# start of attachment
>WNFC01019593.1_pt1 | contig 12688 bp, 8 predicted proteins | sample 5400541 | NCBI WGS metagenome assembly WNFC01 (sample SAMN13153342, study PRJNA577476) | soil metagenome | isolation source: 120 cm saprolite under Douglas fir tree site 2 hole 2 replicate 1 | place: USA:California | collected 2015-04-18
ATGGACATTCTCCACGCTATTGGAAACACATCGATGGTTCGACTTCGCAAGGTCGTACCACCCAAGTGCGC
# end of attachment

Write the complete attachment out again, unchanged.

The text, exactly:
>WNFC01019593.1_pt1 | contig 12688 bp, 8 predicted proteins | sample 5400541 | NCBI WGS metagenome assembly WNFC01 (sample SAMN13153342, study PRJNA577476) | soil metagenome | isolation source: 120 cm saprolite under Douglas fir tree site 2 hole 2 replicate 1 | place: USA:California | collected 2015-04-18
ATGGACATTCTCCACGCTATTGGAAACACATCGATGGTTCGACTTCGCAAGGTCGTACCACCCAAGTGCGC